Negotiations over how much money to inject into the troubled Department of Veterans Affairs grew more tense on Thursday as the Democrats and Republicans leading the talks essentially rejected each other’s offers.
Republicans have shown reluctance to pump more cash into an agency that has received virtually everything it asked for in recent years but nonetheless found itself mired in problems, including a record-keeping scandal, a longstanding backlog of disability claims and extensive treatment delays nationwide. GOP lawmakers say they want assurances that any additional funding would be used effectively.
House Veterans Affairs Committee Chairman Jeff Miller (R-Fla.) criticized the VA at a hearing on Thursday for submitting a mere two-page explanation for a request for $17.6 billion to help solve the agency’s problems over the next three years. (Scroll down to view the document.)
Acting VA Secretary Sloan Gibson said during his opening remarks that the VA request is large, but that $17 billion would be “a moderate percentage increase in annual expenditures.” When pressed about the two-page outline, he said: “I understand your point. The committee needs additional information.”
As for the details of the VA request, the agency has asked for $8.2 billion to hire more medical staff, $1.2 billion for IT enhancements, $6 billion for construction projects, $400 million for more staff to deal with the agency’s backlog of benefits claims, and about $1.5 billion for other programs.
Republicans have expressed strong reservations about approving the VA proposal without a more-detailed explanation for why the money is needed and how it would be used. They note that the agency has a history of failed projects that cost taxpayers millions or billions of dollars.
“Our veterans deserve the best, but throwing money at the department — into a system that has never been denied a dime — will not automatically fix the perverse culture that has encompassed the department,” Miller said. “VA can no longer consider itself the sacred cow that is not subject to rules of good government and ethical behavior.”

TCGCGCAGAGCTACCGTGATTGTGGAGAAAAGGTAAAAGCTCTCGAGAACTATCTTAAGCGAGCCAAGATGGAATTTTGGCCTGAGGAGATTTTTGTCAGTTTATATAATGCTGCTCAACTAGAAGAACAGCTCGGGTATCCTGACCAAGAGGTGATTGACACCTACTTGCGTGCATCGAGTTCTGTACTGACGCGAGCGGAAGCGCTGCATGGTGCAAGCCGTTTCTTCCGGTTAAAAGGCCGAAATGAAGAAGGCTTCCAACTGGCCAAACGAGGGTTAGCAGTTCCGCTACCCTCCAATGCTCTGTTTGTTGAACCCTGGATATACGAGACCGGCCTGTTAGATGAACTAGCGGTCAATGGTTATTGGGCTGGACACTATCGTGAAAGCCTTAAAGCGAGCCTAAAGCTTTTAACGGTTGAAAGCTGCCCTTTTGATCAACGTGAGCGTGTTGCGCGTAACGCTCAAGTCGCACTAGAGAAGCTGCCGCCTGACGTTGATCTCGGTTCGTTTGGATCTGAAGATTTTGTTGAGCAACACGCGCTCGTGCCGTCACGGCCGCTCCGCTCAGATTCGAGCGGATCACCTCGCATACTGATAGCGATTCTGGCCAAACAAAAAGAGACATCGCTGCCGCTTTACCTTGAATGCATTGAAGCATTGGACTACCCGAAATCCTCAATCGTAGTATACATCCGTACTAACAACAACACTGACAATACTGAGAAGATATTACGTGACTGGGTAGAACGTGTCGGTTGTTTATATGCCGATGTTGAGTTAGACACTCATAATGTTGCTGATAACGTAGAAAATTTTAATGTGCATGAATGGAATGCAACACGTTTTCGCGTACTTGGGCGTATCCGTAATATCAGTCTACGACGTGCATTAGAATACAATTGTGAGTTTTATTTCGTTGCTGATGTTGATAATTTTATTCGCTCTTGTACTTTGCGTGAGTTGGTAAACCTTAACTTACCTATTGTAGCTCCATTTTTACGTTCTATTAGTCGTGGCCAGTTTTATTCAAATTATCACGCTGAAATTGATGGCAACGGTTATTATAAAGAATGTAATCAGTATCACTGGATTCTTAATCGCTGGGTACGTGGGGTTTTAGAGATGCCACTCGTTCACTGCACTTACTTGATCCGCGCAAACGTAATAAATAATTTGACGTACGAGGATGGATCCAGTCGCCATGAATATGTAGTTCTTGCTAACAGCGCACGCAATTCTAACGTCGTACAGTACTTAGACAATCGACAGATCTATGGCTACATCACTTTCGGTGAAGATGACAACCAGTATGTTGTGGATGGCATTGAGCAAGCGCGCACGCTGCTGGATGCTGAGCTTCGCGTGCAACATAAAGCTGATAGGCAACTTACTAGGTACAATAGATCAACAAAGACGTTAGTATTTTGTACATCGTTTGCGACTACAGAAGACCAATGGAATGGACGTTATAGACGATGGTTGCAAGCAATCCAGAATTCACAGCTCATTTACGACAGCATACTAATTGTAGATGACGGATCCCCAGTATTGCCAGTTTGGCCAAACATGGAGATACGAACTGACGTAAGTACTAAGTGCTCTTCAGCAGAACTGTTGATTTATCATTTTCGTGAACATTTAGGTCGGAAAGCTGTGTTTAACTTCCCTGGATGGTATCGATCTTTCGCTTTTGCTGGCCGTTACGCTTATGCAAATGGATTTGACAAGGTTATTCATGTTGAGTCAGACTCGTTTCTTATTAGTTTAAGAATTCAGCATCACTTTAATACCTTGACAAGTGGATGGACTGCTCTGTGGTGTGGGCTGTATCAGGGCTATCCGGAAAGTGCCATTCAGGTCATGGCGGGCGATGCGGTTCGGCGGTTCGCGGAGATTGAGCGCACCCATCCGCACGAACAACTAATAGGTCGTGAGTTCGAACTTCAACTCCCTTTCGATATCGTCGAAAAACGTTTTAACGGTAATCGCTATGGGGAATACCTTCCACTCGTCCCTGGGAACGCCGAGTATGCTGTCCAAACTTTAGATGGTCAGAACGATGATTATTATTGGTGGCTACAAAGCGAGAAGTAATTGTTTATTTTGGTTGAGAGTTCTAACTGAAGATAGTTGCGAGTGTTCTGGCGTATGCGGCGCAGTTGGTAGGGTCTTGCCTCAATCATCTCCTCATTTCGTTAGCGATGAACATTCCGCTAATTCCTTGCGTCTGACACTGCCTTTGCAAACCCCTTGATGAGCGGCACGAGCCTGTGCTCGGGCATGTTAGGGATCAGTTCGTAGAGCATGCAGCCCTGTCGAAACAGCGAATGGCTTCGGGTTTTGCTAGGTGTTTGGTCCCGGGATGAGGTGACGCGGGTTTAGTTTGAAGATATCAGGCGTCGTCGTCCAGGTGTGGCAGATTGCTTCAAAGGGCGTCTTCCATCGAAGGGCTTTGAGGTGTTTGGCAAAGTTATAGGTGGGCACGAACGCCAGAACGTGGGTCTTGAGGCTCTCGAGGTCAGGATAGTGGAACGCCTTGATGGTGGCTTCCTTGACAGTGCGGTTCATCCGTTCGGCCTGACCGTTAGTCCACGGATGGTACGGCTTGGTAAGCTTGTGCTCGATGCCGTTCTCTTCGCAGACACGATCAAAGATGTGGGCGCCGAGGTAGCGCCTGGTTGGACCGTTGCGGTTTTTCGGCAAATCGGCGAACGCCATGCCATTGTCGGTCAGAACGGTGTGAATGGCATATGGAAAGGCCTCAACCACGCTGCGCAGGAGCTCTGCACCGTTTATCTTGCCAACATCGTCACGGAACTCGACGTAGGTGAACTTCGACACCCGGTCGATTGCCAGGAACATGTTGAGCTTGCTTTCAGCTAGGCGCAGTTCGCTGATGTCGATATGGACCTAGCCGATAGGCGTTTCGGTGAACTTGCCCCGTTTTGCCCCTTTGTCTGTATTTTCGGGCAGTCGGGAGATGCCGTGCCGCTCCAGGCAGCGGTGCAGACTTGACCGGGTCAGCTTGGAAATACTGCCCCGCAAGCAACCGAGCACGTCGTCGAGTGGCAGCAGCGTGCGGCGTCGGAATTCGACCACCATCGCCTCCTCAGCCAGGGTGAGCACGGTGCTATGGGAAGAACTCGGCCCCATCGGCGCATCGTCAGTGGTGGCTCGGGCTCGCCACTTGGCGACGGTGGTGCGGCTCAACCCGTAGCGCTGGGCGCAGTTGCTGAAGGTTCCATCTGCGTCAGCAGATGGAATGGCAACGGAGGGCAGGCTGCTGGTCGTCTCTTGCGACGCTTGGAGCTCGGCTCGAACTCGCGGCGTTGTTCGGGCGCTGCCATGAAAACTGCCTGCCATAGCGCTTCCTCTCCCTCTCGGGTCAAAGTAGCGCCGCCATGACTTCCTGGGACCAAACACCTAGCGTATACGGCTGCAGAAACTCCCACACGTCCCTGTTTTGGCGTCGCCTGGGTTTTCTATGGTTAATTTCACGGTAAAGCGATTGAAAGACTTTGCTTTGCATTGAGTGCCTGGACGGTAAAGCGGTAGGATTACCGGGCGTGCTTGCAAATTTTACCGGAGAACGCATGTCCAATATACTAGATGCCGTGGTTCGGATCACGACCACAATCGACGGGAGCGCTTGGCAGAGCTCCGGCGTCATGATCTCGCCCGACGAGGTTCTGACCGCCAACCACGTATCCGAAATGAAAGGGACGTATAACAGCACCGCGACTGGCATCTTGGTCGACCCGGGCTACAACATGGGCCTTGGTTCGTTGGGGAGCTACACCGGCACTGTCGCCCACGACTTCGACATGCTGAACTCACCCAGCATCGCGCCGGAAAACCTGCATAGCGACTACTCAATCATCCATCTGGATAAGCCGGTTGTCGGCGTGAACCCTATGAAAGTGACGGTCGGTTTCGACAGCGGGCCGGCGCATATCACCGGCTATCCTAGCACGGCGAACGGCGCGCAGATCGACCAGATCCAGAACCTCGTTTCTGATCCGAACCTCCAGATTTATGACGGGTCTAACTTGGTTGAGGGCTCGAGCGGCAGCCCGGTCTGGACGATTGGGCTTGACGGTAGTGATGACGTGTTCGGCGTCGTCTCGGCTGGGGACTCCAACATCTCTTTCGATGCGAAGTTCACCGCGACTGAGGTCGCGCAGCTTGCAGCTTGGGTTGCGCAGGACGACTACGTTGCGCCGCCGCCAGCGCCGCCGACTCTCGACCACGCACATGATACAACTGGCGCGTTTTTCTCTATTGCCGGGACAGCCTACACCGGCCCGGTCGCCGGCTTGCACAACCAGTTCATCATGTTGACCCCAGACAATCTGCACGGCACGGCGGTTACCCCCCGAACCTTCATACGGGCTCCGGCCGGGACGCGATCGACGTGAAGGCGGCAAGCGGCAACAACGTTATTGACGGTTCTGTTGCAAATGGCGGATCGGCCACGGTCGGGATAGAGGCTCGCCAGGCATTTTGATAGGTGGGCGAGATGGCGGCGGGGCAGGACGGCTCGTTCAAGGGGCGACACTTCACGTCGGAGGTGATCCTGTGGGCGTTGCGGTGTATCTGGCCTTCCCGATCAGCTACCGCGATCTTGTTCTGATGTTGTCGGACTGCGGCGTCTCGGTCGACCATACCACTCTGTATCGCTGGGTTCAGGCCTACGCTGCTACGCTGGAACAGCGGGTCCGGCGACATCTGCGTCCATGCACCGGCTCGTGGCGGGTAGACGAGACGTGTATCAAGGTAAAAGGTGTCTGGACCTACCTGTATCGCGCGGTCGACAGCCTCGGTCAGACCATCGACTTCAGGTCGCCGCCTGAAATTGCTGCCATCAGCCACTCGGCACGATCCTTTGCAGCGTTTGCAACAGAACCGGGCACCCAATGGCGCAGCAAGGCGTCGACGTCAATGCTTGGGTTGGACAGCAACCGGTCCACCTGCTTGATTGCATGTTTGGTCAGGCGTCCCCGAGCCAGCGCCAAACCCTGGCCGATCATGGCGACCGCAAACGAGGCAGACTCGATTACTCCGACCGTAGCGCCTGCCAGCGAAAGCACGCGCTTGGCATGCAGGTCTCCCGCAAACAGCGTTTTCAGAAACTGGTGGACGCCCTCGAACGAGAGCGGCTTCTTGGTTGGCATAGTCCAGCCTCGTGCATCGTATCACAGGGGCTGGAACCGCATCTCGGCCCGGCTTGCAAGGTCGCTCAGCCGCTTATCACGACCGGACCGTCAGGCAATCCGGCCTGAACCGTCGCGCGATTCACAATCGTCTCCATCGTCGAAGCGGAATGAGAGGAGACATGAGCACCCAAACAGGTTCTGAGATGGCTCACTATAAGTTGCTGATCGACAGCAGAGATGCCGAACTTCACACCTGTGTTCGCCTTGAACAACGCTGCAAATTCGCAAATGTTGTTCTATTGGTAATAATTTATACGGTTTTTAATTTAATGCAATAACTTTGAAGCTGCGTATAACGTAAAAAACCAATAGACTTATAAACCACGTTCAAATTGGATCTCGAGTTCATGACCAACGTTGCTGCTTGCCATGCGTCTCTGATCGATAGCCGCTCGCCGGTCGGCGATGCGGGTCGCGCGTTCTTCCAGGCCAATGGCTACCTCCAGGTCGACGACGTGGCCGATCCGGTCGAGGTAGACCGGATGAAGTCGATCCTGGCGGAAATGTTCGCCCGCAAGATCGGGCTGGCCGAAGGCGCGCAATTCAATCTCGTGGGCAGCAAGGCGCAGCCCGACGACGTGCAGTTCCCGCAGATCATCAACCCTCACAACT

At the hearing, Gibson acknowledged that there have been problems with the VA’s previous funding requests, including a failure to deliver on a multibillion-dollar plan to update the health network’s scheduling technology. But he said the VA has established a new accountability system for such projects.
Senate Veterans Affairs Committee Chairman Bernie Sanders (I-Vt.), a self-described socialist democrat, has pressed hard for Congress to quickly approve additional VA funding. He noted in a statement on Thursday that many of the nation’s most prominent veterans groups backed the agency’s $17.6-billion request in a letter this week.
“The major veterans’ organizations have been clear about the needs of the VA,” Sanders said. “It is time for the House to pay attention.”
Separate from the VA’s request, the House has approved a $44 billion measure to help address the VA’s problems, and the Senate has passed a separate bill for $35 billion. Sanders on Thursday proposed what he described as “compromise legislation” that would cost $25 billion.
Miller said he offered to provide $10 billion in emergency funding on Thursday at a conference committee meeting, but that he wanted any additional funding to go through the normal appropriations process in Congress. Only one Democratic lawmaker attended the discussion, according to a Politico report.
Sanders, who never agreed to the meeting, described Miller’s offer as a “take it or leave it” approach. “Any sixth-grader in a school of the United States understands: This is not negotiation,” he said.
Miller responded in a statement that reaching a compromise will be impossible if Democrats don’t show up for conference committee meetings. “I am prepared keep negotiating for as long as it takes to reach a deal, and I hope Senate Democrats will work with me to address VA’s delays in care and accountability crises,” he said.